The message of the bumper sticker “Let Go and Let God” used to resonate with me. That’s probably because I’m a recovering achievement junky.
That simple phrase—let go and let God—suggested to me several principles that still guide my life and return me to sanity when I relapse into trying to justify my existence with hard work and glittering results.
For example, God has pretty good ideas about how things should turn out and will be actively involved in seeing that things really do turn out that way.
To get personal—which God routinely does—God is absurdly interested in and involved in my day-to-day life. Those of us who worship Jesus know him as a personal Lord, Friend, and Savior. Through the Holy Spirit, Jesus offers counsel and guidance and strength along life’s way.
To offer an embarrassing confession, I can be unsure about what to do or what is best in various situations. Even when I do, I’ve been known to do something obviously stupid and counterproductive. It’s best to rely on Jesus’ teaching and example instead of my “gut.”
There you have it. “Let Go and Let God” suggests truths that I stand by to this day. So why do I say that it used to resonate with me? Why does it no longer crank my theological tractor?
One interpretation of “let go and let God” summarizes an approach to the Christian faith that utterly misses the Gospel mark.
The Gospel misfire I have in mind usually comes out of people’s mouths in statements something like this: “It wasn’t me [that preached that sermon, played that piece, hit that homerun, or saved that child from the fire], it was God working through me.”
Now that half of my readers are angry at me for criticizing you, let me be clear that I’ve done the same thing and ask you to take a deep breath and hear me out.
When we say such things, we suggest that the height of the Christian faith is to get rid of our own will and to let God replace it with his own will. To put it another way, this popular bumper sticker phrase suggests that we have nothing to do in the Christian life. We just have to get out of the way and let God do what God wants to do.
This is not what Holy Scripture teaches. Do you remember the story of Adam’s creation? God breathed life into him and gave him something to do. Adam tended God’s garden (not so well as it turns out).
Consider two of Jesus’ well-known parables: The Parable of the Talents and The Parable of the Wicked Tenants. In each case, the Master charges people with a specific task. In the first parable the servants receive talents with the expectation that they will invest them while the Master is away. Servants in the second parable are supposed to tend a vineyard in the Master’s absence. In both parables, upon his return the Master holds the servants accountable for what they did or did not do.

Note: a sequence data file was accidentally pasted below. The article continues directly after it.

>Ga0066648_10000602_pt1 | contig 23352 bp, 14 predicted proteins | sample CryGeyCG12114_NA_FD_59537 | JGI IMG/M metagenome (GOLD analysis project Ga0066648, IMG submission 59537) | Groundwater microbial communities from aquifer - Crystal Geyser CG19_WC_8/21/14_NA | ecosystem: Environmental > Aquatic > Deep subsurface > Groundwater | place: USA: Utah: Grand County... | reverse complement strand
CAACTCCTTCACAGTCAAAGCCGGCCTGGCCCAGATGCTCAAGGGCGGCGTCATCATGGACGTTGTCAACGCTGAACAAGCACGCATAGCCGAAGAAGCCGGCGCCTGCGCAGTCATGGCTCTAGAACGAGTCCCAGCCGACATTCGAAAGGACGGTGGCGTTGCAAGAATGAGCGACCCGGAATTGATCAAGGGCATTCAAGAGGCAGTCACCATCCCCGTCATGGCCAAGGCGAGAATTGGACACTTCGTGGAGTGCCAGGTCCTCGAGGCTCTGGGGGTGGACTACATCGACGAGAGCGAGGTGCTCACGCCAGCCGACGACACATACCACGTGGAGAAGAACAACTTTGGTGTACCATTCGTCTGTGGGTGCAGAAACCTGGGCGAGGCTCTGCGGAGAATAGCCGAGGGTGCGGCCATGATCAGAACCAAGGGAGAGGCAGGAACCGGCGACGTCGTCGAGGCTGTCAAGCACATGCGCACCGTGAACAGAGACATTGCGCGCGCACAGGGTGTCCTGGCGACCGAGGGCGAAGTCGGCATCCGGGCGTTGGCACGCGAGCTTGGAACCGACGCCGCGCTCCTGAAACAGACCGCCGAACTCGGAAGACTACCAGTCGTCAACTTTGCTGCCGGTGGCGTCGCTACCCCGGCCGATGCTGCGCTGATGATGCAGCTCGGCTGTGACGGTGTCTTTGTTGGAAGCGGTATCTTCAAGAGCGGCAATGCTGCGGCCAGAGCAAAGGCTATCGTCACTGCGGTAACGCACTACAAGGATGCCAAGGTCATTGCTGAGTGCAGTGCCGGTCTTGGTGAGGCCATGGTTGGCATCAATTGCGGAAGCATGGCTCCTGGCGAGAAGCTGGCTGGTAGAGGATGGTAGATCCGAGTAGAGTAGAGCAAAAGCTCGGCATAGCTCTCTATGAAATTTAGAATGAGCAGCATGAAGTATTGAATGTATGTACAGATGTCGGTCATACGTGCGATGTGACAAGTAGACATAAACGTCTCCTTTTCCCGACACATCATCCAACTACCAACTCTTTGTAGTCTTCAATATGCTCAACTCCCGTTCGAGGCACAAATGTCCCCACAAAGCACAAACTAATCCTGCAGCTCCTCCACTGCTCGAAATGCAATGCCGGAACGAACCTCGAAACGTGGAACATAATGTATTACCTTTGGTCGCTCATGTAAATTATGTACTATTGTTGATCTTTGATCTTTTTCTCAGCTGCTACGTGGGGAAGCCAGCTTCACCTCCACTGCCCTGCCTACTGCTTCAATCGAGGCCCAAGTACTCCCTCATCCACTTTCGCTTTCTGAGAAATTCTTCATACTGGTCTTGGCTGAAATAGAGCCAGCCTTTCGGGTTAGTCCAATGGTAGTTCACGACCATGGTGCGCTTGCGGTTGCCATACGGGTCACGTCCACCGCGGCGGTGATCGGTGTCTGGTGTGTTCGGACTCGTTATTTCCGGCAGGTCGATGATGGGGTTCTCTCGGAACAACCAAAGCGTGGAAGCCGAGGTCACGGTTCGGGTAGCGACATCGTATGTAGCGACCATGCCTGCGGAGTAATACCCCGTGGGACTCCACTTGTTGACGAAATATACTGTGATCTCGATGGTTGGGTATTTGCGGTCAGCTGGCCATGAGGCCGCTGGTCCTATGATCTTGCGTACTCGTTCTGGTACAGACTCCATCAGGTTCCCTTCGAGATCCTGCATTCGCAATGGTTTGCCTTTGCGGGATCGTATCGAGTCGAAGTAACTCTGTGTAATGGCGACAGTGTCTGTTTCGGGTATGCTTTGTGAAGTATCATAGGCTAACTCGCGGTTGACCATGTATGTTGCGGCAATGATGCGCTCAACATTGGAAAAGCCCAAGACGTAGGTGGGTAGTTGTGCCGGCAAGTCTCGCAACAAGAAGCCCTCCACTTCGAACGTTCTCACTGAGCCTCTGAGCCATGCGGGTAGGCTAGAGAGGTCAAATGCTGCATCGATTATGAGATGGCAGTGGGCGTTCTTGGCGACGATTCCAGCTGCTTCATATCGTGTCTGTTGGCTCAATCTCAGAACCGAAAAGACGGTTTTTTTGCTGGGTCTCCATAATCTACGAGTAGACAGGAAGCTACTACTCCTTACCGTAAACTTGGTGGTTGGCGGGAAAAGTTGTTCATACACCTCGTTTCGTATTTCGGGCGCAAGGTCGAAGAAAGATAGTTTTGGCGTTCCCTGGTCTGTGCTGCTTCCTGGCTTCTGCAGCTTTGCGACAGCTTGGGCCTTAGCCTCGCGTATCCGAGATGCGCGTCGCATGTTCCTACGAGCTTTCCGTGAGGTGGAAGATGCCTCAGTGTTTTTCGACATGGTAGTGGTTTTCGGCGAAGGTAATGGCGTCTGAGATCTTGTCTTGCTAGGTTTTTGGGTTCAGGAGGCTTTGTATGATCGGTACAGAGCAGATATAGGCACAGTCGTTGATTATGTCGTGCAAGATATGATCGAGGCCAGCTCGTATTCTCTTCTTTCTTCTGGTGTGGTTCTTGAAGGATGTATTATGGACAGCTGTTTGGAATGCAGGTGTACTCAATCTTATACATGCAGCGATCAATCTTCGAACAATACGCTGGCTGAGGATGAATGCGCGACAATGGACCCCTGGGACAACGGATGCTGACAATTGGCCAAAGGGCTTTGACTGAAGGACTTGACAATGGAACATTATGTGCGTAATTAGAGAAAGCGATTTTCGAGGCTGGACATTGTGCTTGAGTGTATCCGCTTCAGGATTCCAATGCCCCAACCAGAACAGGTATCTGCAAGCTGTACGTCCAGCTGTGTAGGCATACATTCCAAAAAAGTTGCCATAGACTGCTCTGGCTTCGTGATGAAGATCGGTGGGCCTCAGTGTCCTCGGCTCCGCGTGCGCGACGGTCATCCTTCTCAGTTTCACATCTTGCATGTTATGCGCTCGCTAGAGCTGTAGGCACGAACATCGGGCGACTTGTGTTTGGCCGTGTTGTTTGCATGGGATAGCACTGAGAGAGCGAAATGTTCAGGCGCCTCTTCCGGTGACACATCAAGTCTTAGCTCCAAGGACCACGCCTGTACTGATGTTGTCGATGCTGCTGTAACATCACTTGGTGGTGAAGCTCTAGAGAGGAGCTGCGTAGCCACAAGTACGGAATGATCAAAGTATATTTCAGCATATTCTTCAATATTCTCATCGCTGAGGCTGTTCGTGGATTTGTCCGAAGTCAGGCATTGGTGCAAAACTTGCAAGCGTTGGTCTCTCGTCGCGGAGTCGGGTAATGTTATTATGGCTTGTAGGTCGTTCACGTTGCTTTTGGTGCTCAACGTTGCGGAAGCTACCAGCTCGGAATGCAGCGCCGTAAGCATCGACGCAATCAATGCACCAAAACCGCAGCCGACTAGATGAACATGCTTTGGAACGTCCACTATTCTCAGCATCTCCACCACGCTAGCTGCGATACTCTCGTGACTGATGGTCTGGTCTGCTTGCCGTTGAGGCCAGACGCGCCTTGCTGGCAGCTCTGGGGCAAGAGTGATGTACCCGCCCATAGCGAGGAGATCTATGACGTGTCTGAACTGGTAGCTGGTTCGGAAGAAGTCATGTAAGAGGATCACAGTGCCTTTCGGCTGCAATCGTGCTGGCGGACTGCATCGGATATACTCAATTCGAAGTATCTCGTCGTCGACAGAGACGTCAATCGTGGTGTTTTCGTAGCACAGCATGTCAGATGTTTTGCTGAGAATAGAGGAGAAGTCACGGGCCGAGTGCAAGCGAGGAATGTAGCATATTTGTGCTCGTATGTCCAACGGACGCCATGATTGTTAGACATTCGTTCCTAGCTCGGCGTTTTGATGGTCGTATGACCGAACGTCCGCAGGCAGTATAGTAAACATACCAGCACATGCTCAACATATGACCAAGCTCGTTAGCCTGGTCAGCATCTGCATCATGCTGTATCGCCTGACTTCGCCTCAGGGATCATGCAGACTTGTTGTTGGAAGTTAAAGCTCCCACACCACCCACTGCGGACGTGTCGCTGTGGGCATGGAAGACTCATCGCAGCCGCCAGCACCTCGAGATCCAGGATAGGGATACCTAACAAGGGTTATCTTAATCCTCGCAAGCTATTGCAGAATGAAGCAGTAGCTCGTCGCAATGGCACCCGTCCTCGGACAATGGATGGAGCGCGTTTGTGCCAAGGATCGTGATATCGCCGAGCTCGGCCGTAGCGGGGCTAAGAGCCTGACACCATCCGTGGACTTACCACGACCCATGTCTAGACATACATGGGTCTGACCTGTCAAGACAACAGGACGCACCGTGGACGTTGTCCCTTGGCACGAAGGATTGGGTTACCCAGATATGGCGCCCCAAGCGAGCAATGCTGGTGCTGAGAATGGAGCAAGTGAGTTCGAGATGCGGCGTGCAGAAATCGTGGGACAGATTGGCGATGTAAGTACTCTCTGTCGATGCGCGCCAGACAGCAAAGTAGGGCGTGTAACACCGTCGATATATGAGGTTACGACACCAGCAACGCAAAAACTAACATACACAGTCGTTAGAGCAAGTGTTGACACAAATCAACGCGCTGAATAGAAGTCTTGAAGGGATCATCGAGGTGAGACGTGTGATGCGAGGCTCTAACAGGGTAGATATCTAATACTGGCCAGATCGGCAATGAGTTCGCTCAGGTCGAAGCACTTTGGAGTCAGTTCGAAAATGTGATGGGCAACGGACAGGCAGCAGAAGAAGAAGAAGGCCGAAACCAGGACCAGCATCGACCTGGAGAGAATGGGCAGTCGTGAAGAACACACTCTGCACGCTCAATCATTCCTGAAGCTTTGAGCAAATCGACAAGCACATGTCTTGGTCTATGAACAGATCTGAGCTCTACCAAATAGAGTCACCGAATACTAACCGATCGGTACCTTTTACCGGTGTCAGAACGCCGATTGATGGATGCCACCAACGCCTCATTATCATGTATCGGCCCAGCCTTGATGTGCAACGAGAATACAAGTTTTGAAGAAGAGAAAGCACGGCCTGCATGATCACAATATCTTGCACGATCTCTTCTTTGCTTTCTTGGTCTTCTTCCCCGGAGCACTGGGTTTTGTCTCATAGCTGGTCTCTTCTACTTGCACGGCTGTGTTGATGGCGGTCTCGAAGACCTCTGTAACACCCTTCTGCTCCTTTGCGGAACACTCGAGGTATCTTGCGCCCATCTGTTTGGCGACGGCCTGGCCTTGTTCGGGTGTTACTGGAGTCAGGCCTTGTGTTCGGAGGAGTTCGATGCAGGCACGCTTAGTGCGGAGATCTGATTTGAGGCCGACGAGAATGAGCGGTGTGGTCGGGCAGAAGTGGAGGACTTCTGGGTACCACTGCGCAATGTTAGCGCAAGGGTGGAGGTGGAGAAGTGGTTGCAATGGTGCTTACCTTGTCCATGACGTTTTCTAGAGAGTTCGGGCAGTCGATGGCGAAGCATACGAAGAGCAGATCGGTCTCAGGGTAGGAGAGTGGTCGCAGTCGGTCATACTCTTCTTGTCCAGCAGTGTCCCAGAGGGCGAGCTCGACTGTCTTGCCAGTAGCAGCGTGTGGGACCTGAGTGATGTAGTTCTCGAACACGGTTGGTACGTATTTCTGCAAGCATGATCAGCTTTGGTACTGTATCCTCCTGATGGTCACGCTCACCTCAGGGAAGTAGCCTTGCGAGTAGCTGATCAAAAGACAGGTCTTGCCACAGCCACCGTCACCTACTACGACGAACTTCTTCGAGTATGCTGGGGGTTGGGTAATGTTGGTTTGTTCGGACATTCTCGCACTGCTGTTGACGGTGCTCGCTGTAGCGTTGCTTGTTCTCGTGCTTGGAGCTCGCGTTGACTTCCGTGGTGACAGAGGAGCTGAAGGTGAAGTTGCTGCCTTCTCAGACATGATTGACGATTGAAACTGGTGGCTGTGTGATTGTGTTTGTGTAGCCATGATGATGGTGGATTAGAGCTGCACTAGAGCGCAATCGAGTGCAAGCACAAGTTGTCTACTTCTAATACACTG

It is certainly true that God wants to accomplish something with his Creation. But he does not tell us to get out of the way so that he can do it. Instead, by his mercy, he gives us the opportunity to do some things in his name. He forsakes doing some things himself in order to let us do them.
So, to turn that bumper sticker around: God Lets Go and Lets Us.
Here are some things to keep in mind.
There are things that God, and only God, can do. Only God can save us through the atoning sacrifice of Jesus Christ. Only God can restore the Creation through the power of the resurrection. Only God can truly transform the human heart.
The Holy Spirit has preliminary and ongoing work to do with the human will. We like to do things our own way and resist God’s authority. Only God can remake our will. It’s not just that obedience can feel unnatural. We can be downright allergic to it.
God takes our finite, imperfect acts of will and amplifies the results beyond what our own powers could possibly have achieved. Still, we decide. God does not expunge us of a will and make his own decisions through us.
God gave us this will of ours, even it suffered distortion in The Fall. The sanctifying power of the Holy Spirit in time restores our wills. To use another common phrase, the perfection of the will is to be willing, not willful.
You see, the Christian life is about obedience. There is much that we simply cannot do (save ourselves, redeem the Creation, and so on). Only God can do those things.
And still, God has things he wants us to do. He refrains from doing those things so that we can do them. He designed us to have the joy of exercising our own wills freely to obey Him.
So as for me, I’m opting for a new bumper sticker: God Lets Go and Lets Us.